Finally, HomeDepot sells 60* pipe elbows. It is a fun puzzle to give to someone: fit two 60* elbows together so the openings are perpendicular (hint below).

-- William Chang (Saratoga, CA)

(spoiler)

Hint: use the reversability principle -- in/out openings are symmetric -- so counter-rotate them in equal amounts until done.

May 7, 2006 02:08 PM Forum: Eyepieces

Best daytime eyepieces

Posted By William Chang

Do you need eyeglasses?

I do, so I use Pentax XL 21/14 and 8-24 zoom. Other favorites include the classic 18 Ortho (Celestron/Vixen Circle-V) which has no rectilinear distortion. I also have a Borg flip/turret which holds a set of featherweight Vernonscope Brandon plus the 2" 30 WideField in straight-through. These are all classic EPs that are/were sold with spotting scopes (Pentax ED, Celestron SS80, Questar Field, Brandon Birder).

Generally speaking, you need longer focal length EPs for longer focal length scopes. And avoid eyepieces that have a tendency to "black out", since day-time pupil is going to be smaller.

-- William

March 8, 2008 09:05 PM Forum: Eyepieces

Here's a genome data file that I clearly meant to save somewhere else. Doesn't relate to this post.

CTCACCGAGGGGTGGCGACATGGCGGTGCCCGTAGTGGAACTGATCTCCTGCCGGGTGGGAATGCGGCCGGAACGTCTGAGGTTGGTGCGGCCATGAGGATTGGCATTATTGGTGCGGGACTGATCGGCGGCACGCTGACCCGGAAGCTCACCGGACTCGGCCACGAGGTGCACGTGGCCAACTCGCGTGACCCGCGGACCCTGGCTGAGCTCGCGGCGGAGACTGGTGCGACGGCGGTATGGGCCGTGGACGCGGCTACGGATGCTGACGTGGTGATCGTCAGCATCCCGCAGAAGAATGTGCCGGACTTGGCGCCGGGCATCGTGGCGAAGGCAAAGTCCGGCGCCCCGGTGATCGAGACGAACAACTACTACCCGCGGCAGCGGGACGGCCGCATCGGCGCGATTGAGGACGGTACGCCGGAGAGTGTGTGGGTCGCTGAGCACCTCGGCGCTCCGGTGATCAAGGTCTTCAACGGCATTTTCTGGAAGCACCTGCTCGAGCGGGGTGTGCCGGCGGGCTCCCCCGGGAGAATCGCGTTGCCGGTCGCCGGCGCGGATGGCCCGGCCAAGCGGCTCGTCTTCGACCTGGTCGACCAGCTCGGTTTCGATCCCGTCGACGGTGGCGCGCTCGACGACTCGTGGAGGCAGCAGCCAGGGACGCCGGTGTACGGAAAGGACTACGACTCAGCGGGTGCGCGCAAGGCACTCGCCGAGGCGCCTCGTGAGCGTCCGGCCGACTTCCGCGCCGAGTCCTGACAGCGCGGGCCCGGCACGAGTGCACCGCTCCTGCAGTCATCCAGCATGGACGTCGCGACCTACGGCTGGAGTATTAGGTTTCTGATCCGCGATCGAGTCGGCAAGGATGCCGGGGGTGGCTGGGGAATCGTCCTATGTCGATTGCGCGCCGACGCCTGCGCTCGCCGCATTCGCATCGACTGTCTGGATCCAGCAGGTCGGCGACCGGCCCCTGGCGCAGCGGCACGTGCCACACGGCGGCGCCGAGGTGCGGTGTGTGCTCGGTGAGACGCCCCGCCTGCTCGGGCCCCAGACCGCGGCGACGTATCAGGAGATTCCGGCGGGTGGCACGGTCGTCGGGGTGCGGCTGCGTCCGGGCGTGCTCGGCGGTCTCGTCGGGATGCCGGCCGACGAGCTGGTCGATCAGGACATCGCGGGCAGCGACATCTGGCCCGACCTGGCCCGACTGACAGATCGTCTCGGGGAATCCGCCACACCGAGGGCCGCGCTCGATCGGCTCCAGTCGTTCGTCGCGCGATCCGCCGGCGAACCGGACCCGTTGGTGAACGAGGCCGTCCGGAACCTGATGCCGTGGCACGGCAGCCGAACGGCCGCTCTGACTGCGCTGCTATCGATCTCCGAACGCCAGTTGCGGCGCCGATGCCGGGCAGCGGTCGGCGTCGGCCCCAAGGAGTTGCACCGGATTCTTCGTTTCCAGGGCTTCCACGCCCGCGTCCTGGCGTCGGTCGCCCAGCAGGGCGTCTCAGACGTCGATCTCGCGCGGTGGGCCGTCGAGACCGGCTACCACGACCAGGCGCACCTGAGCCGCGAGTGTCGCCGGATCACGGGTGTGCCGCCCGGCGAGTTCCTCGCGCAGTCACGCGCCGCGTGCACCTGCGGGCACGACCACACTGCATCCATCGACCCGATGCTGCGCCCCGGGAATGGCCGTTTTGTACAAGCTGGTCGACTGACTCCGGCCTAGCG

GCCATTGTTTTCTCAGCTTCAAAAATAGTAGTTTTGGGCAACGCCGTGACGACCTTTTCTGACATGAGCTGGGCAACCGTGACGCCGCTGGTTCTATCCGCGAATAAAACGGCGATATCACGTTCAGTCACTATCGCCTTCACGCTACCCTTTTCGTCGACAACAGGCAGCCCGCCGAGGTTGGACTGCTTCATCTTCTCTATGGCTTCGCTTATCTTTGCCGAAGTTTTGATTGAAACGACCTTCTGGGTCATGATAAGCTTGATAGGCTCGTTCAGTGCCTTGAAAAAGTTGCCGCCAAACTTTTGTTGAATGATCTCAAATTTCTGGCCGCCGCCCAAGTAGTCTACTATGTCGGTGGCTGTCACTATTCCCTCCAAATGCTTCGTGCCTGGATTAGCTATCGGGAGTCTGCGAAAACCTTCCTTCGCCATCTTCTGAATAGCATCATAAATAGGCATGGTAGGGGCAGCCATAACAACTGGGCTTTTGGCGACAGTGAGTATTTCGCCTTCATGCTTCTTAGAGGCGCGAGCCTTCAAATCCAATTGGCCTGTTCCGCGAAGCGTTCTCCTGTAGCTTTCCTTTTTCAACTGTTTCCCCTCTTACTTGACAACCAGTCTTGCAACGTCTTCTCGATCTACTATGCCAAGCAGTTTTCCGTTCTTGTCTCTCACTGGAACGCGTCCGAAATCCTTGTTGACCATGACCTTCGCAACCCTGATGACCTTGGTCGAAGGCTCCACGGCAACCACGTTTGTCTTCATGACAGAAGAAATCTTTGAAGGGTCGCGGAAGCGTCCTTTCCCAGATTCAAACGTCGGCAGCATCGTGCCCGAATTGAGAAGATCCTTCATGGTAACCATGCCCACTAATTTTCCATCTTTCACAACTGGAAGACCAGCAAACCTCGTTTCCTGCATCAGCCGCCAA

TeleVue Eyepiece Collection

Posted By William Chang

What I have:
32 Wide Field
and 1.25" pairs:
24 Wide Field
16 T5
10.5 Plossl
7.4 Plossl
3-6 zoom
Having sold the 17T4 (heavy and some lateral color), 13T1, 9T1 (which I miss!), and some Plossls. Is there a Nagler in the sub-12mm range with decent eye-relief? :-)

-- William (Saratoga, CA)

p.s. Pentax-wise, pairs of 21XL and 8-24 zoom (covers 8-16 with good FOV), plus 14 and 5XL singles.

April 6, 2008 08:06 AM Forum: Equipment Talk

Would you rather have a bigger SN or a smaller MN?

Posted By William Chang

Thank you all for the advice... I took the plunge on Paul Hyndman's MN86 (yes, that one).

Mak-wise I have a nice M615 with beautiful contrast especially binoviewed. But I guess I just had to try an MN at some point, with everyone gushing over them. Given the weight, I will have to Dob-mount it, on top of a Tom O. compact equatorial platform. I hava used my 30-lb SN10 on a Giro/DDR/pier (with a big counterweight) but the MN weighs 40. In the end, I choose the 86 over a local MN76 because even that weighed 30 lb... and the 86 fits snugly in a golf case wink

-- William (Saratoga, CA)